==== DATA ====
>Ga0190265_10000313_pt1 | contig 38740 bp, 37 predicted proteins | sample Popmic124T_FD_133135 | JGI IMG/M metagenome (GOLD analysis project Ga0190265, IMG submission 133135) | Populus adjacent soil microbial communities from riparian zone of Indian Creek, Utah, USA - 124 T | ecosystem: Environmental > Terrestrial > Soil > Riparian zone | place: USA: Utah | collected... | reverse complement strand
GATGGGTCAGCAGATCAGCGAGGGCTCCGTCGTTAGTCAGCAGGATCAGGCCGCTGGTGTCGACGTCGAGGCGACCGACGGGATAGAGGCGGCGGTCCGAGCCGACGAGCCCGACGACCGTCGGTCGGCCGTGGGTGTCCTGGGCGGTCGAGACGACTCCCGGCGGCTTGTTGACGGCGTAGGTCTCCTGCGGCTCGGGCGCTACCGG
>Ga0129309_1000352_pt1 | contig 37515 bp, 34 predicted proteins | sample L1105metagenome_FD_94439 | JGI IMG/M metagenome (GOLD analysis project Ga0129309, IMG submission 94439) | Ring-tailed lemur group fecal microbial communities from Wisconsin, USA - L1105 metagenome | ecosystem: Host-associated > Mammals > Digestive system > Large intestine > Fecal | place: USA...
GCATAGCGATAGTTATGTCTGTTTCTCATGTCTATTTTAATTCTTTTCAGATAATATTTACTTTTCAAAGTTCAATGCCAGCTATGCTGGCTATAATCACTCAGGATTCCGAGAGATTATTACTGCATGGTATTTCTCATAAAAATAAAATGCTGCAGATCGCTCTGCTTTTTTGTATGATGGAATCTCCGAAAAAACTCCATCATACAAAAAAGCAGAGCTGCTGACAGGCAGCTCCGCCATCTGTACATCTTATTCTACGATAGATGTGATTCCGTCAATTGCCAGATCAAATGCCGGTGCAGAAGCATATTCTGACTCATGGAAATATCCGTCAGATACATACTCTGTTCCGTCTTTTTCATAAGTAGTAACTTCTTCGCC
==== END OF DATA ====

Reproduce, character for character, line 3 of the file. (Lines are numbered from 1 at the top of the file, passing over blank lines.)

>Ga0129309_1000352_pt1 | contig 37515 bp, 34 predicted proteins | sample L1105metagenome_FD_94439 | JGI IMG/M metagenome (GOLD analysis project Ga0129309, IMG submission 94439) | Ring-tailed lemur group fecal microbial communities from Wisconsin, USA - L1105 metagenome | ecosystem: Host-associated > Mammals > Digestive system > Large intestine > Fecal | place: USA...